Why China's tough stance is unsustainable

Why China's tough stance is unsustainable

China's tough stand on maritime territorial disputes, evident in the confrontations last year with the Philippines in the South China Sea and with Japan in the East China Sea, has endured through China's leadership transition and now marks an important shift in China's foreign policy. This has serious implications for its neighbours and concerned powers including the United States.

China's success in advancing its claims against the Philippines and in challenging Japan's control of disputed islands head the list of reasons why the new Chinese policy is likely to continue and perhaps intensify over the next year.

Few governments are prepared to resist. Over the longer term, a wide range of existing and potentially adverse circumstances at home and abroad could prompt Chinese leaders to see the wisdom in shifting policy again, perhaps moderating their approach to these neighbours.

A Chinese surveillance ship, rear centre, sails near Uotsuri island, or Diaoyu Dao in Chinese, the biggest island in the disputed Senkaku, or Diaoyu, group early this month. The dispute has strained relations between China, Japan and other countries in the region. AP/KYODO NEWS

China says its foreign policy is consistent but experience shows repeated shifts and changes, with serious consequences. Mao Zedong was notorious for changing foreign policy for the sake of revolutionary and other goals; Deng Xiaoping shifted repeatedly as he sought China's advantage in the prevailing US-Soviet-Chinese triangular dynamic. Post-Cold War Chinese leaders advanced conventional relations in neighbouring Asia, but negative reactions to Chinese military assertiveness over Taiwan and the South China Sea in 1995 prompted an emphasis on reassurance in the form of a New Security Concept.

The US and its allies were still targeted but Beijing eventually felt compelled to shift again at the turn of the century to an approach of peaceful rise, later called peaceful development, which tried to reassure the US and its allies as well as the Asian neighbours.

The focus on peace, development and cooperation was welcomed and continues as the main emphasis in Chinese foreign policy, but it has been accompanied in recent years by repeated use of coercion and intimidation well beyond internationally accepted norms in China's broad maritime claims.

In short, the principles and praxis of Chinese foreign and security policy continue to change, reflecting a mix of domestic priorities, challenges and considerations, as well as treatment and acceptance by neighbours and others abroad.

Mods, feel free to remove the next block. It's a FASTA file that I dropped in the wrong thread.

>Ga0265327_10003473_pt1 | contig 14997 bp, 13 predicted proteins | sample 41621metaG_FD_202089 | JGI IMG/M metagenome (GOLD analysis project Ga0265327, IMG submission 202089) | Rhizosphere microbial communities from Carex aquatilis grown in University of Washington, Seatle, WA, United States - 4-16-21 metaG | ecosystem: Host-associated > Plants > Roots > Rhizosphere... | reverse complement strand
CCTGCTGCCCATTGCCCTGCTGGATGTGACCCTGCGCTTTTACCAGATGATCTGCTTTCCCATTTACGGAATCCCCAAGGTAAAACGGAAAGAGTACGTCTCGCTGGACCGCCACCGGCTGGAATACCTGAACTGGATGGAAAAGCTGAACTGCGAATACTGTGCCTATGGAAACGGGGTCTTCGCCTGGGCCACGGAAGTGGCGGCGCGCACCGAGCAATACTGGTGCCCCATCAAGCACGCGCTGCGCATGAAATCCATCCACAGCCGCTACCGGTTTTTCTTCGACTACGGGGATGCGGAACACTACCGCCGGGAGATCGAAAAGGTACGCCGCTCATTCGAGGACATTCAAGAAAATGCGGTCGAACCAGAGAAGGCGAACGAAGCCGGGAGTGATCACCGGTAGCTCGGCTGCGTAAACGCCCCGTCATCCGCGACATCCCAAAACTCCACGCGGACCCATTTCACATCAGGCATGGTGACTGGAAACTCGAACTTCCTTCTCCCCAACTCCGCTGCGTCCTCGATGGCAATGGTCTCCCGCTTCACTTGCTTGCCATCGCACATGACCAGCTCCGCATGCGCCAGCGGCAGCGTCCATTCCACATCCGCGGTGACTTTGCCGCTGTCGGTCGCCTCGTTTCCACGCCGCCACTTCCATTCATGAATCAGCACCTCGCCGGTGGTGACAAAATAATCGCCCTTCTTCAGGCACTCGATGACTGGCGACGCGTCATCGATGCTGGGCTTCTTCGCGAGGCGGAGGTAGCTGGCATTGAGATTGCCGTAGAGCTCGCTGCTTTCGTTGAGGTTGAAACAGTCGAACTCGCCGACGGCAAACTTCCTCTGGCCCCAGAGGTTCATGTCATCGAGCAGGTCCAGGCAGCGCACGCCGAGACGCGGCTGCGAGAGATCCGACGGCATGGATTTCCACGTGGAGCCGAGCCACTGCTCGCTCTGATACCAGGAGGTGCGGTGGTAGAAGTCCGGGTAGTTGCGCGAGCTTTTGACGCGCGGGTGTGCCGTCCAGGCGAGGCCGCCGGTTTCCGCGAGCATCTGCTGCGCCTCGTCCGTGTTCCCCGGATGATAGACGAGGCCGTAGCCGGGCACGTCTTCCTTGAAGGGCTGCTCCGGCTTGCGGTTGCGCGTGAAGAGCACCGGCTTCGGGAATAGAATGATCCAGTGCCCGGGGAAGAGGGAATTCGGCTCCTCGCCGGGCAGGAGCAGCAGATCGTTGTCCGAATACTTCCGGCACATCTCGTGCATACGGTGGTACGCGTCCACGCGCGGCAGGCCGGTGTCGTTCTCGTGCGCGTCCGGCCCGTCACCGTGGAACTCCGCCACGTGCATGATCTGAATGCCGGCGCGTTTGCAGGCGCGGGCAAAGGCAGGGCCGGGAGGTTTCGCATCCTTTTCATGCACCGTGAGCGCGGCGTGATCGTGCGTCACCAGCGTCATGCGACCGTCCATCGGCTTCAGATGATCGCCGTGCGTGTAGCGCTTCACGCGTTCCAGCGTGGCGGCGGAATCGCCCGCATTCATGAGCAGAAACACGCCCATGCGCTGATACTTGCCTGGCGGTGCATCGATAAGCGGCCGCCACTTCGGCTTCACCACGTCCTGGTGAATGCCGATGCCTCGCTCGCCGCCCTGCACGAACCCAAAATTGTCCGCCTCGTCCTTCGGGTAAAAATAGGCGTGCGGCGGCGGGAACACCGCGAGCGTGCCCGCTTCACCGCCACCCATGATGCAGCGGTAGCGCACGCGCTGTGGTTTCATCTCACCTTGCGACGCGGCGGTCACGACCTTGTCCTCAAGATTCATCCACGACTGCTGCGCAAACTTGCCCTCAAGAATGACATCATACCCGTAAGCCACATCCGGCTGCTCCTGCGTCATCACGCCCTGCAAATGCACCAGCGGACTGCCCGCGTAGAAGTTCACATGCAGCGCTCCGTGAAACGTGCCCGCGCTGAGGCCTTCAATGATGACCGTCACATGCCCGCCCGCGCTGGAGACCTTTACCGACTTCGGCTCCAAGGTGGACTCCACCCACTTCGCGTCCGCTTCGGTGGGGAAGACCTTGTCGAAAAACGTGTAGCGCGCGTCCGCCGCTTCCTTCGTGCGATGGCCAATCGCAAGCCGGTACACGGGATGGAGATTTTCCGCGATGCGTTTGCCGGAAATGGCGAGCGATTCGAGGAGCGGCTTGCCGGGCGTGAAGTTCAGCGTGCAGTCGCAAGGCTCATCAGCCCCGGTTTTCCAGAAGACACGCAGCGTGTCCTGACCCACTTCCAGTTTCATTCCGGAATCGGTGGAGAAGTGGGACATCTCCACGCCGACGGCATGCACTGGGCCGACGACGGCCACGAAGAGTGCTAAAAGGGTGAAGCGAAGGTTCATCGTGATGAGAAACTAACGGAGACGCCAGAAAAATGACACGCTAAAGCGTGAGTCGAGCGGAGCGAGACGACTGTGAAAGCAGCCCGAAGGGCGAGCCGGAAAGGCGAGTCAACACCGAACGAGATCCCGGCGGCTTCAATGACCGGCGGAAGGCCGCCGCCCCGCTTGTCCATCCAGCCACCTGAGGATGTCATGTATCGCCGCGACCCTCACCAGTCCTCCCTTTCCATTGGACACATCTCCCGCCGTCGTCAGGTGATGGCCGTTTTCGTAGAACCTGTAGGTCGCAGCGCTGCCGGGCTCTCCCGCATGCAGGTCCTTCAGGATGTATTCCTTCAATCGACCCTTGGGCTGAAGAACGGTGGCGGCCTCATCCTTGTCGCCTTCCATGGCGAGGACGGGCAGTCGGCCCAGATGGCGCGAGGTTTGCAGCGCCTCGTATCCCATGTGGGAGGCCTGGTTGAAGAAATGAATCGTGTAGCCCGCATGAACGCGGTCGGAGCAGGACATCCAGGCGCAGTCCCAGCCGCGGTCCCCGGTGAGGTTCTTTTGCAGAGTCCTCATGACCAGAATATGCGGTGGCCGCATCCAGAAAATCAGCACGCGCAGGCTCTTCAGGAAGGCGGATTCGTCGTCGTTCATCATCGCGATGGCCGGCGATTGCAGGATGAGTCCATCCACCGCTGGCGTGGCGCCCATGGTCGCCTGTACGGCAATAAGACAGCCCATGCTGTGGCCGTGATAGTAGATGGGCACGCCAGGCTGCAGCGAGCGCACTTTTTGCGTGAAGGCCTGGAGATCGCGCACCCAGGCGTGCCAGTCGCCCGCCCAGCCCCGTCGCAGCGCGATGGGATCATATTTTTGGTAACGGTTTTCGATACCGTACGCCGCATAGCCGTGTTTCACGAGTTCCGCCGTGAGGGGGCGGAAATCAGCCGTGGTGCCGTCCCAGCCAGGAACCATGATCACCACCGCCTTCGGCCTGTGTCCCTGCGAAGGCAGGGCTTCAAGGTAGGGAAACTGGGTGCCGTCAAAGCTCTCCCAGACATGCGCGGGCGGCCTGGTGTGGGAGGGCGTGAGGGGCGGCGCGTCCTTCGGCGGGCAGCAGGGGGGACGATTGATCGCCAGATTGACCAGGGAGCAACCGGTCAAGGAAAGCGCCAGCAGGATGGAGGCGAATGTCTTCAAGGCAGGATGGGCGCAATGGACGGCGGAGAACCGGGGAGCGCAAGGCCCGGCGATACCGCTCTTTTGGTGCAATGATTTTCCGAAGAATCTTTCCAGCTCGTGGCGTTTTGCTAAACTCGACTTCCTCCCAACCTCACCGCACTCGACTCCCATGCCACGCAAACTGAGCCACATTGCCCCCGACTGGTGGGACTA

Last year saw this toughness established as a pillar of Chinese policy to the region. In the case of the Philippines, Chinese actions involved diplomatic threats, economic sanctions unbound by international norms, and coastguard forces intimidating Philippine forces and fishermen. Chinese leaders manipulated Asean leadership and undermined its unity to ensure China had its way on the South China Sea.

In the case of Japan, China fostered mass demonstrations in over 100 Chinese cities, leading to violence and destruction against a foreign country's property and interests not seen since the worst days of the Cultural Revolution. There were economic sanctions unbridled by world rules and deployments of coastguard and other forces directly challenging Japanese counterparts for control of disputed islands.

Rather than looking at China's own actions causing friction with neighbours, authoritative Chinese commentary blamed the neighbours along with alleged US efforts to incite the Philippines, Japan and other Asian governments to contest Chinese claims.

Chinese commentaries laid out the implications clearly. Those neighbours and other concerned powers that accept Chinese claims are promised a peaceful relationship of "win-win" cooperation. Those that don't, which include US allies, the Philippines and Japan, are subjected to heavy coercion and threats, thus far short of direct use of military force. US interventions against bullying were attacked strongly. To the satisfaction of Chinese commentators, they have become less frequent over the past year.

China was successful in using coercion and intimidation in advancing control over some contested territory in the South China Sea. It also established a pattern of employing force short of military means and other pressure to more actively assert claims and dispute Japanese control over East China Sea islands. The Philippines continued to complain loudly and Japan to resist firmly. But most concerned governments came to recognise that China's "win-win" formula emphasising cooperation over common ground was premised on the foreign government eschewing actions acutely sensitive to China over Taiwan, Tibet and Xinjiang, and that the scope of this sensitivity had been broadened to include the maritime disputes.